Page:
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U.S. Department of State: Human right situation deteriorates in Iran

24 February 2011 [16:50] - TODAY.AZ
The United States remains deeply concerned by the persecution of Iranian citizens at the hand of their government, the official statement of the U.S. Department of State said.

“Over the past ten days, we have witnessed the bravery of thousands of Iranians who once again took to the streets to exercise their fundamental rights to peaceful assembly and expression,” the statement said. “It has been made clear to the world that Iran denies its citizens the same fundamental rights it continues to applaud elsewhere in the Middle East.”

On 14 February, thousands of demonstrators came out in Tehran and other major Iranian cities - Isfahan, Shiraz, Kermanshah, and Gilan province. Organizers called a rally in solidarity with protestors in Egypt and Tunisia. However, Iranian security forces suppressed demonstrations across the country, reportedly attacking crowds with tear gas, paint bullets, sticks, electric batons and live ammunition. There were reports that some demonstrators were killed.

To undercut the demonstration effort, security forces in major cities across Iran have reportedly detained numerous activists and demonstrators. Authorities allegedly detained two student activists, Mohsen Barzegar and Hossein Zamen Zarrabi, taking them to an unknown location.

Kaleme website reported that on the evening of Feb. 14, security forces stormed the homes of Ali Bagheri of the Islamic Mujahedin Organization's Central Council, and Abdollah Nasseri, another member of the organization and former head of the Islamic Republic News Agency during the Khatami administration, and detained them.

Previously, Iranian authorities refused to issue an assembly permit for the planned demonstration applied by two opposition leaders - Mir Hossein Moussavi and Mehdi Karroubi.

On Monday, security forces surrounded the houses of several reformist politicians. Former President Mohammad Khatami and Abdollah Nouri, Interior Minister during Khatami’s administration, were unable to leave their homes as forces surrounded them.

Since last Thursday, security forces have had the home of former speaker of the parliament Mehdi Karroubi surrounded. Authorities have blocked the streets leading to the homes of the opposition leaders Moussavi and Karroubi with police vehicles and plainclothes forces, and disconnected their phone lines. Moussavi and Karroubi and their wives were not allowed to leave their homes to join the demonstrations.

According to the statement, Iran’s leaders also continue to persecute ethnic and religious minorities.

“We are troubled by reports that, of the dozens of prisoners executed in 2011, most are ethnic minorities,” the official statement underscored. “At the same time, Baha’is and other religious minorities continue to be subjected to arbitrary arrests and prosecutions, harsh sentences, and unsafe prison conditions. We call on Iran to free all political prisoners and persecuted minorities.”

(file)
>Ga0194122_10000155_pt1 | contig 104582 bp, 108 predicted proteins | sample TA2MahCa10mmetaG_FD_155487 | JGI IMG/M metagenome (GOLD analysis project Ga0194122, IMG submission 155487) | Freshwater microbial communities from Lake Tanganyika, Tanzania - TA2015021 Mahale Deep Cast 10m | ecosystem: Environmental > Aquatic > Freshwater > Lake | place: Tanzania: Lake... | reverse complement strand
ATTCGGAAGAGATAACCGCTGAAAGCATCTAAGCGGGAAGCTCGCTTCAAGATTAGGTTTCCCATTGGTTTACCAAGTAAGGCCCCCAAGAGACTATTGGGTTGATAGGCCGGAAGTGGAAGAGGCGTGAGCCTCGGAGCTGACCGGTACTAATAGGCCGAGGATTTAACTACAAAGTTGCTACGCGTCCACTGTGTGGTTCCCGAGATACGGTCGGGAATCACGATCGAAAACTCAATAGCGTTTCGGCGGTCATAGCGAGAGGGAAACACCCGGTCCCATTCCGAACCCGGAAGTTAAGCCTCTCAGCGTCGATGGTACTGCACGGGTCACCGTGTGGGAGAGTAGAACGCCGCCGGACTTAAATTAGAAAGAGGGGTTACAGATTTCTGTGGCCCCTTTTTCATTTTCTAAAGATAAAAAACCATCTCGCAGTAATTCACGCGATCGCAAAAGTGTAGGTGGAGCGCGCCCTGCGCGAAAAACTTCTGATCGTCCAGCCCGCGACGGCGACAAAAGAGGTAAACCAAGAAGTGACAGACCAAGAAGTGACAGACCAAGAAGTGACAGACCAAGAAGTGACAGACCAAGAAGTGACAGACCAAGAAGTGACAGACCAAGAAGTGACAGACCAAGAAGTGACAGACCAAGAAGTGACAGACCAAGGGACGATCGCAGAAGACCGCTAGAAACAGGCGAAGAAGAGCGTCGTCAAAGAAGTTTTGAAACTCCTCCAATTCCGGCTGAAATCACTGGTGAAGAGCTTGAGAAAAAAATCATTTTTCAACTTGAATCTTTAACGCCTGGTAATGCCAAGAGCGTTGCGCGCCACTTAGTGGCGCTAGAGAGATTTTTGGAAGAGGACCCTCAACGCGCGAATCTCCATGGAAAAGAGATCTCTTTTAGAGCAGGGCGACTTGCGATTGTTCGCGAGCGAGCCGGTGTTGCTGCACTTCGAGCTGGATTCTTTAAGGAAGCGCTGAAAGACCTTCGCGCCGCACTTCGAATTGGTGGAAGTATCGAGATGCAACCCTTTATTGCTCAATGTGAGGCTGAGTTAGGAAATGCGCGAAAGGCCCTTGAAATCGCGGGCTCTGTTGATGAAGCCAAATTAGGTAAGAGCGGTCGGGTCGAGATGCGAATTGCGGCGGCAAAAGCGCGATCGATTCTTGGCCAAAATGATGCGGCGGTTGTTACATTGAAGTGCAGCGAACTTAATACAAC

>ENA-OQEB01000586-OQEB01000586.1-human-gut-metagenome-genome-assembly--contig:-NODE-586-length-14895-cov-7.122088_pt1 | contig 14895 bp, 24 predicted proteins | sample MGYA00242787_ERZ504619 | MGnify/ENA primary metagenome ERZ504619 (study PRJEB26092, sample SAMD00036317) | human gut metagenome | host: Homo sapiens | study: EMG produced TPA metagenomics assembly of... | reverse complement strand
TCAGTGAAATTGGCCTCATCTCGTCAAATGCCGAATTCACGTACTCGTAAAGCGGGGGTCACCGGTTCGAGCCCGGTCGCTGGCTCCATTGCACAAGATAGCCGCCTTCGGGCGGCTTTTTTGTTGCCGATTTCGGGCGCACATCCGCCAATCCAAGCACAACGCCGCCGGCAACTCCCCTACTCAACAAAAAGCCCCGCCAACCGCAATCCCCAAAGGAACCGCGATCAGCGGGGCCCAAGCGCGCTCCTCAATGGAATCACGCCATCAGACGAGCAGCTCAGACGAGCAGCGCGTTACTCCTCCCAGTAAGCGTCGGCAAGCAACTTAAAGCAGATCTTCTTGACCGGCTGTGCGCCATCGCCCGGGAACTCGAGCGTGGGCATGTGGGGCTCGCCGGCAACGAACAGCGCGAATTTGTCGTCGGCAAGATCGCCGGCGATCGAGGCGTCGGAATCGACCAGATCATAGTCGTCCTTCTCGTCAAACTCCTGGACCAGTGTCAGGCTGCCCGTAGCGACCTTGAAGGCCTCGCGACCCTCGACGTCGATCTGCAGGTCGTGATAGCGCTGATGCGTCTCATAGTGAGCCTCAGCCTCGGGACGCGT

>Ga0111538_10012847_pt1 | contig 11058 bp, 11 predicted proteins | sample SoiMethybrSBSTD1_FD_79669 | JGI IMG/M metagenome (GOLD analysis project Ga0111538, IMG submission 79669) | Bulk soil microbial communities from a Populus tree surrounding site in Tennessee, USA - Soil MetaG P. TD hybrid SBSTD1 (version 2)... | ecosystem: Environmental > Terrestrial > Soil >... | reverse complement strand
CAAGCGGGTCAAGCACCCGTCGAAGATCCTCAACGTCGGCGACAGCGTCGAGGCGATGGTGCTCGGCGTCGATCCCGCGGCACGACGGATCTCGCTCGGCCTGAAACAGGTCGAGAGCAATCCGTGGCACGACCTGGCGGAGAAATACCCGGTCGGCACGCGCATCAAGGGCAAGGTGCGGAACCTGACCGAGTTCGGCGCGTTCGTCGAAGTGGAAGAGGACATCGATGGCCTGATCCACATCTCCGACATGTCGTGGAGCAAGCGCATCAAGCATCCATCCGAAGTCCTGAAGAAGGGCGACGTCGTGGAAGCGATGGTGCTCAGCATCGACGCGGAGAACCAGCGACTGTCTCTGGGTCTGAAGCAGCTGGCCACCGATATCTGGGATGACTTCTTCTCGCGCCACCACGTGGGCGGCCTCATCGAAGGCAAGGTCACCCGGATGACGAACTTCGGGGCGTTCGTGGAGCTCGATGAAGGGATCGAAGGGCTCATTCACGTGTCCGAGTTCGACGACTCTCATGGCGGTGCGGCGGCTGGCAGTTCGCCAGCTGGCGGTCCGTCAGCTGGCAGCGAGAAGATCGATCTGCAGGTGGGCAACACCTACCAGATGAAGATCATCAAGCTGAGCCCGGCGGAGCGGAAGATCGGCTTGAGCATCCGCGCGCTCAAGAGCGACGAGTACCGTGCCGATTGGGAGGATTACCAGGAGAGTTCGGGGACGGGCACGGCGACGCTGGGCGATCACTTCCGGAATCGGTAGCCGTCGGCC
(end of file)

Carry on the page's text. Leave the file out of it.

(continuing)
At least 86 people have been executed since the start of 2011, according to information received by the six human rights organizations. They are Amnesty International, Human Rights Watch, Reporters without Borders, the International Campaign for Human Rights in Iran, the International Federation for Human Rights, and its affiliate, the Iranian League for the Defence of Human Rights.

At least eight of those executed in January were political prisoners, convicted of “enmity against God” (moharebeh) for participating in demonstrations, or for their alleged links to opposition groups.

The steady deterioration in human rights conditions in Iran has obliged the international community to speak out time and again, the statement underlined.

On 23 February, the United States slapped financial and travel sanctions on two Iranian government officials, who were implicated in a crackdown on protesters in the aftermath of the disputed 2009 elections.

The US targeted Mohammed Reza Naqdi, Commander of the Revolutionary Guard’s Basij militia forces, as well as the Tehran Prosecutor General Abbas Jafari Dolatabadi, who charged many protesters with crimes that carried the death penalty.

On 29 September 2010, the United States government blacklisted eight Iranian officials under the terms of Executive Order 13553, which freezes assets located in the United States of those designated, and subjects them to visa bans.

According to the statement, the world will continue to watch and will hold accountable those responsible for these actions.

“The United States joins the international community in affirming the universal rights to which all men and women - in Iran and around the world - are entitled,” the statement said.


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